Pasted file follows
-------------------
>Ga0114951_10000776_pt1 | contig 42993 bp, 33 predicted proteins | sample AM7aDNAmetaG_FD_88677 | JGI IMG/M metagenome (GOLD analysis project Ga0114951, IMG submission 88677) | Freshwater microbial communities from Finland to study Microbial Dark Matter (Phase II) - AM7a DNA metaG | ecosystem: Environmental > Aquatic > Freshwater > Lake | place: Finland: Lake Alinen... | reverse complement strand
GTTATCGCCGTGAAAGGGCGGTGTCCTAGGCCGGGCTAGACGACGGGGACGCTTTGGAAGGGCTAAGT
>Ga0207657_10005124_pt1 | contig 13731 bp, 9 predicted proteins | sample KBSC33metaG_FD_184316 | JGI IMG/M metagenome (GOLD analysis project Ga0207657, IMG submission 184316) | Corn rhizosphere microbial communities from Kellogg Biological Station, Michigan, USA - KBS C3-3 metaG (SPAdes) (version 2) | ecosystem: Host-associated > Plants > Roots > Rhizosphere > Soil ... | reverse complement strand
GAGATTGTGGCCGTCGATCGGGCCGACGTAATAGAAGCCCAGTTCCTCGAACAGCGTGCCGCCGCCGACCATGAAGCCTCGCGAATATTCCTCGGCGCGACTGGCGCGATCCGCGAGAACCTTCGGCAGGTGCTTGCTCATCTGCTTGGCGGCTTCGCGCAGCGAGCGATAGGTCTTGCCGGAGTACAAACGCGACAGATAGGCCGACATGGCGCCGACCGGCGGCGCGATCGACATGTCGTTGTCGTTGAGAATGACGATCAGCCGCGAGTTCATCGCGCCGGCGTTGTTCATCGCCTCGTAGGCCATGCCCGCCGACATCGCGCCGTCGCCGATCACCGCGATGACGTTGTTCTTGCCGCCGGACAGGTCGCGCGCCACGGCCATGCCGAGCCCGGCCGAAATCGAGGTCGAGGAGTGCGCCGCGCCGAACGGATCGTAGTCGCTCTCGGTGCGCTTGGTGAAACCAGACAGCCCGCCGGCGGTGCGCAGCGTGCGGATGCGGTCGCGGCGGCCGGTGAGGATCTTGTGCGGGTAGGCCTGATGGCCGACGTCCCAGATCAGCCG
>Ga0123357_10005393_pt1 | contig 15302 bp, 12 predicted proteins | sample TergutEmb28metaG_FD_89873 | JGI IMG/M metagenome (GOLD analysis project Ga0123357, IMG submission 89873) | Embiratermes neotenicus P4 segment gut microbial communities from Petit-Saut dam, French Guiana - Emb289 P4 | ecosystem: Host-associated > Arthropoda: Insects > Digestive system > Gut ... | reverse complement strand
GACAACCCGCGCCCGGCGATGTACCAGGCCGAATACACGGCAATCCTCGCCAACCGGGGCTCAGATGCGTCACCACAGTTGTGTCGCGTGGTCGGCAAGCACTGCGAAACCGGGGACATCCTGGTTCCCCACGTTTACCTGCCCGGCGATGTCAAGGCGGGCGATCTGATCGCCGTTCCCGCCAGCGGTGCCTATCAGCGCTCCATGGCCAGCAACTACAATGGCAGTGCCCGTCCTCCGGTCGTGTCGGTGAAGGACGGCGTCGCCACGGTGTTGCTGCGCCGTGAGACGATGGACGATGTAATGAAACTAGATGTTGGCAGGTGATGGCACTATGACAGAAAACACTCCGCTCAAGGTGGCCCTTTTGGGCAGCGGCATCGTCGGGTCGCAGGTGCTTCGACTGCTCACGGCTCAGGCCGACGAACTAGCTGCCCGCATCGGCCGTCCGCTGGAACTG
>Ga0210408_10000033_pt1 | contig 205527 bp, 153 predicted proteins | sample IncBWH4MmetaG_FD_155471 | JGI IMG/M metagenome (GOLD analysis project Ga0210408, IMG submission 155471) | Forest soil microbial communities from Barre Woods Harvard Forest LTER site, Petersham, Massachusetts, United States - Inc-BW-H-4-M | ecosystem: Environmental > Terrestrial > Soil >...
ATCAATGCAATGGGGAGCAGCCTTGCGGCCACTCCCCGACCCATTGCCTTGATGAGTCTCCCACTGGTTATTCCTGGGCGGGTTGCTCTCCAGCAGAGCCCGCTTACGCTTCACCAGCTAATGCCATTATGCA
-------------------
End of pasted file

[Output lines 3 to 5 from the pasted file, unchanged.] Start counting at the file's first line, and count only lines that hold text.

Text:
>Ga0207657_10005124_pt1 | contig 13731 bp, 9 predicted proteins | sample KBSC33metaG_FD_184316 | JGI IMG/M metagenome (GOLD analysis project Ga0207657, IMG submission 184316) | Corn rhizosphere microbial communities from Kellogg Biological Station, Michigan, USA - KBS C3-3 metaG (SPAdes) (version 2) | ecosystem: Host-associated > Plants > Roots > Rhizosphere > Soil ... | reverse complement strand
GAGATTGTGGCCGTCGATCGGGCCGACGTAATAGAAGCCCAGTTCCTCGAACAGCGTGCCGCCGCCGACCATGAAGCCTCGCGAATATTCCTCGGCGCGACTGGCGCGATCCGCGAGAACCTTCGGCAGGTGCTTGCTCATCTGCTTGGCGGCTTCGCGCAGCGAGCGATAGGTCTTGCCGGAGTACAAACGCGACAGATAGGCCGACATGGCGCCGACCGGCGGCGCGATCGACATGTCGTTGTCGTTGAGAATGACGATCAGCCGCGAGTTCATCGCGCCGGCGTTGTTCATCGCCTCGTAGGCCATGCCCGCCGACATCGCGCCGTCGCCGATCACCGCGATGACGTTGTTCTTGCCGCCGGACAGGTCGCGCGCCACGGCCATGCCGAGCCCGGCCGAAATCGAGGTCGAGGAGTGCGCCGCGCCGAACGGATCGTAGTCGCTCTCGGTGCGCTTGGTGAAACCAGACAGCCCGCCGGCGGTGCGCAGCGTGCGGATGCGGTCGCGGCGGCCGGTGAGGATCTTGTGCGGGTAGGCCTGATGGCCGACGTCCCAGATCAGCCG
>Ga0123357_10005393_pt1 | contig 15302 bp, 12 predicted proteins | sample TergutEmb28metaG_FD_89873 | JGI IMG/M metagenome (GOLD analysis project Ga0123357, IMG submission 89873) | Embiratermes neotenicus P4 segment gut microbial communities from Petit-Saut dam, French Guiana - Emb289 P4 | ecosystem: Host-associated > Arthropoda: Insects > Digestive system > Gut ... | reverse complement strand